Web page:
Miscarriage of service
EARLIER this week Salome phoned Talk Radio 702, in desperate need of help. A 22-year-old woman was in excruciating pain and needed medical assistance as she was about to give birth.
The newsroom tried emergency services but did not get any joy because ambulances were not available due to a World Cup game that day.
A private emergency service, Netcare, responded.
Spot the irony of a radio producer calling a private company when this incident is unfolding a mere few metres from a public clinic.
Three minutes after the call was made, the patient gave birth, right there on the pavement, a few metres from the clinic. It was up to the bystanders to deliver the baby and cut the umbilical chord.
In a telephone conversation with me, the sister-in-law of the patient claimed they had been turned away from the East Bank Clinic and referred to the Alexander Health Care Centre, which was better equipped to deal with such complicated cases.
The clinic, the local health authorities and the MEC for health in Gauteng insisted the patient was not turned away but gave birth on her way to the clinic.
The only issue being disputed now is whether or not the patient was turned away, but that she gave birth on the pavement, a few metres from the clinic, is not in question.
Even if the MEC's and the clinic's version is true, where were the nurses in the aftermath? All they had to do was walk a few metres to where the woman was lying. Instead, the pictures show the woman lying on the pavement, the umbilical cord still attached to her, the baby on the side, and onlookers.
Not one person from the clinic was at the scene.
As the woman lay bleeding on the street, Salome decided the wait for the ambulance was just too long. She put the woman in the back seat of her car and drove her to another clinic.
She claims that she personally handed the woman over to the nurses there and explained what had happened.
Yet, the next day, in separate interviews both the local health representative Vusi Mazibuko and MEC Qedani Mahlangu claimed an ambulance had arrived and took the patient to the clinic.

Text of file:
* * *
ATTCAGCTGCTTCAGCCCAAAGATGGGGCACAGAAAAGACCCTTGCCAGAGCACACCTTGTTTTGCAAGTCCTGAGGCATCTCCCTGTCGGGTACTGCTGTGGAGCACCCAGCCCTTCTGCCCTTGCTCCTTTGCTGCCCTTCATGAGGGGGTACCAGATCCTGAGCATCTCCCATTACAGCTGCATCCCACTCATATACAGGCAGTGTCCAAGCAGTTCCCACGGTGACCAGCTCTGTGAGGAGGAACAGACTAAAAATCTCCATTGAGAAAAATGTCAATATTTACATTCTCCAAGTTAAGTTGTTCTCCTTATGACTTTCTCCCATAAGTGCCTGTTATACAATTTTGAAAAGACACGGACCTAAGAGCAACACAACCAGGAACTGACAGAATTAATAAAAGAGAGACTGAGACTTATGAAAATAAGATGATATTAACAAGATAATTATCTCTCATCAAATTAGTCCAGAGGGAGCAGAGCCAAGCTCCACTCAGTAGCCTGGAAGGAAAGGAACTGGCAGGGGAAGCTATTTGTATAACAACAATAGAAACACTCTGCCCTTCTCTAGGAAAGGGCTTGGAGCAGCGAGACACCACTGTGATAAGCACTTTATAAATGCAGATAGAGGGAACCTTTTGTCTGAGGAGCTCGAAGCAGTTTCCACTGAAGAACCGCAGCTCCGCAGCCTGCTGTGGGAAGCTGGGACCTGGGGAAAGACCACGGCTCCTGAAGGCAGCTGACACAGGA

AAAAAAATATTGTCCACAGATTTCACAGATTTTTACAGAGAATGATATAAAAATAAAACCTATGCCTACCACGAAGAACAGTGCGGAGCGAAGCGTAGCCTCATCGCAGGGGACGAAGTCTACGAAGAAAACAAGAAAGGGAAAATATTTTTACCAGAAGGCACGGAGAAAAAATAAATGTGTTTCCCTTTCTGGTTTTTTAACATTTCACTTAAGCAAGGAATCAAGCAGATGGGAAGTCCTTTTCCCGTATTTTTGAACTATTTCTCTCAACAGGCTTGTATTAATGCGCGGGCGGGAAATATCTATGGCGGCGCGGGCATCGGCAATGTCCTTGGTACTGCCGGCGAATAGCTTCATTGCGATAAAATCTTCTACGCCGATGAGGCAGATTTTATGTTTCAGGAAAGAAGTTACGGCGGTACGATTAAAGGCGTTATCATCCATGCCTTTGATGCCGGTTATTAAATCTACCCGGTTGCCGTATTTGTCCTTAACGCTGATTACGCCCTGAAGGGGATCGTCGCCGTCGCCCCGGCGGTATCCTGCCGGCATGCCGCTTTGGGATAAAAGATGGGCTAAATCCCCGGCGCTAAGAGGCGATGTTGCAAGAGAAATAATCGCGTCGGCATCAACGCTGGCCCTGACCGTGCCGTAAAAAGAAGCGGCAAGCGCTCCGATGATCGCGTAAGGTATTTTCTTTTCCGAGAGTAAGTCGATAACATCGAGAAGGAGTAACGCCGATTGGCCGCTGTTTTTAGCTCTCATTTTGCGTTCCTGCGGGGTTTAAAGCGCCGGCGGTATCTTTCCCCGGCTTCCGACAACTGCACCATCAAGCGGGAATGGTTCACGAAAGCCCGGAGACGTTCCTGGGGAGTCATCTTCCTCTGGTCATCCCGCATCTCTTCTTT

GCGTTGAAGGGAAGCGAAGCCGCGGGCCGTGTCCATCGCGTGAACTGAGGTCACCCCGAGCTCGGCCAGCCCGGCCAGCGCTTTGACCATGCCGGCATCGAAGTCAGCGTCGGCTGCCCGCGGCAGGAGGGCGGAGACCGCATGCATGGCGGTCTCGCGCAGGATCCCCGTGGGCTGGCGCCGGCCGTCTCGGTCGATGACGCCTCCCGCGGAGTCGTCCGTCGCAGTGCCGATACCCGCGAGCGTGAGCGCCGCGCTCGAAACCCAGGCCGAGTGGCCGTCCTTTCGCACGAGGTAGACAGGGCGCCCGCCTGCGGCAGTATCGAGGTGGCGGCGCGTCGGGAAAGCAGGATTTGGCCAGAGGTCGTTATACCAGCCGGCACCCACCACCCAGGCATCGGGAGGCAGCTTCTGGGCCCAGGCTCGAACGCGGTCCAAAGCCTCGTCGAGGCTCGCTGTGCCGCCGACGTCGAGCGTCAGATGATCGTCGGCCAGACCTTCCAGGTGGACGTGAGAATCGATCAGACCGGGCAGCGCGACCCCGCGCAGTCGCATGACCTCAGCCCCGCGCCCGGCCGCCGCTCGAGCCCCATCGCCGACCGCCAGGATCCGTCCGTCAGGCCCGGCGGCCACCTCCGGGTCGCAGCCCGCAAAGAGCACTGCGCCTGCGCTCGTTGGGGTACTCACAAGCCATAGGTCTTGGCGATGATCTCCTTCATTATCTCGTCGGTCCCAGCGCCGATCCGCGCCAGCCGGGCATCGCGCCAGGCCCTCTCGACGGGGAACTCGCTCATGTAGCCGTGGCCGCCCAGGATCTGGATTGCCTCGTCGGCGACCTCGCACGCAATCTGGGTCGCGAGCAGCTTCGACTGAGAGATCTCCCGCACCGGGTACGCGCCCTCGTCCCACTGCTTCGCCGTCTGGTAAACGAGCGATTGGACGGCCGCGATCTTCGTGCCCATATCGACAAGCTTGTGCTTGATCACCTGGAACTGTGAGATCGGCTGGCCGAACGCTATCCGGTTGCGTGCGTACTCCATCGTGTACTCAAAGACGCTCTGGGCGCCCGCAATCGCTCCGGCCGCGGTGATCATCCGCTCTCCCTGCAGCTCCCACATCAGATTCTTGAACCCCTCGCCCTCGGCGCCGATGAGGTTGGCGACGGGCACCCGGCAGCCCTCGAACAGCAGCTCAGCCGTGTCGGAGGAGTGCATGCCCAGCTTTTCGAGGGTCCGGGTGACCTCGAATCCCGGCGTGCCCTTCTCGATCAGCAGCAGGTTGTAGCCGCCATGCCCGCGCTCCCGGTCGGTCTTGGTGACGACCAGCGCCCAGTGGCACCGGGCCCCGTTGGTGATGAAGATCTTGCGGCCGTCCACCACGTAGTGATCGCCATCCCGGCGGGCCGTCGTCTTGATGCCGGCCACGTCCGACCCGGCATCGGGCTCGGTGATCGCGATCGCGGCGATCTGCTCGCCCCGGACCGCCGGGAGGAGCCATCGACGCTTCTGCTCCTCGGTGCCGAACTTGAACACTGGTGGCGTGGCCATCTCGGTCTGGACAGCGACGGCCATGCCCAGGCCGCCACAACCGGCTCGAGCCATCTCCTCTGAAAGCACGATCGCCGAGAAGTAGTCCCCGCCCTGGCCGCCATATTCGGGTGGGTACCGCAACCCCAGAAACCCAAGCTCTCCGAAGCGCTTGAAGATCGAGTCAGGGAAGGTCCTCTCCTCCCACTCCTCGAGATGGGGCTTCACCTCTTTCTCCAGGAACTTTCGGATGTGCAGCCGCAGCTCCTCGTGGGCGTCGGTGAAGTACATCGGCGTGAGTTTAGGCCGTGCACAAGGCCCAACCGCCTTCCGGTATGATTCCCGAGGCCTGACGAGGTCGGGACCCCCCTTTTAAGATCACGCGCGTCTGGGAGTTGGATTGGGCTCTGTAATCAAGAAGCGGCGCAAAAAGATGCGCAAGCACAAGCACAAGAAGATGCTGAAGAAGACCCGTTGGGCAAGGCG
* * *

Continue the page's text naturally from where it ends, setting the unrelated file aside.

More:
When presented with undisputable evidence that this is not what had happened, Mazibuko was flustered but the MEC said she had made a mistake. Some mistake!
Even then, does she not have questions as to how a patient was managed and transported by a member of the public, when the clinic was a few metres away?
The fact that she had not arrived at the clinic, does not mean they can't treat her afterwards.
The MEC made a bold assertion that the woman was not turned away and this position is informed by a report compiled by staff at the clinic.
The same people accused of turning the person away are expected to give an objective account of what happened. So, based on information from the accused, the MEC decided this incident did not happen.
She could have just said she was still investigating and had only spoken to the clinic and would return once she had heard from all sides.
The MEC insisted she does not have any information contradicting the version of the clinic. My colleagues and I facilitated a meeting between the witnesses and the local authorities, provided photographs and contact details.
The witnesses told us, in front of the authorities, that they are willing to go back to the clinic and identify those who turned them away. Yet, the MEC said she has no information to the contrary. Did she, in meeting with her officials, ask whether any witnesses had been interviewed?
The local health representative claimed the police carried the baby to the clinic after it had been born.
Another witness, who I spoke to, claimed she carried the baby inside the clinic and was told the baby was dead.
She said the baby had a big bump on the head.
It was reported that the mother was displaying signs of a complicated pregnancy and was only due to deliver next month.
So clearly, this may very well be a stillbirth or given the circumstances and the absence of professional help, there could be some other cause of death.
Instead of documenting this and beginning steps to establish how the baby died, the police felt it more urgent to warn Salome that if the mother died while in the back seat of her car, she would be liable.
An inquest was opened only after the radio station intervened. As I write this, the parents have just been informed the baby was taken to a private mortuary and police are in the process of retrieving the body and taking it to a government mortuary.
It is true that there are many sides to the story and often the truth gets lost as the various sides vie for validation.
But even in circumstances where the truth is so elusive, the mere attempt to search and find it is praiseworthy. I am not arguing that the clinic is lying, but it is unacceptable that the MEC initially based her position on a one-sided story.
Even if all these witnesses are lying, at least listen to them before you conclude that.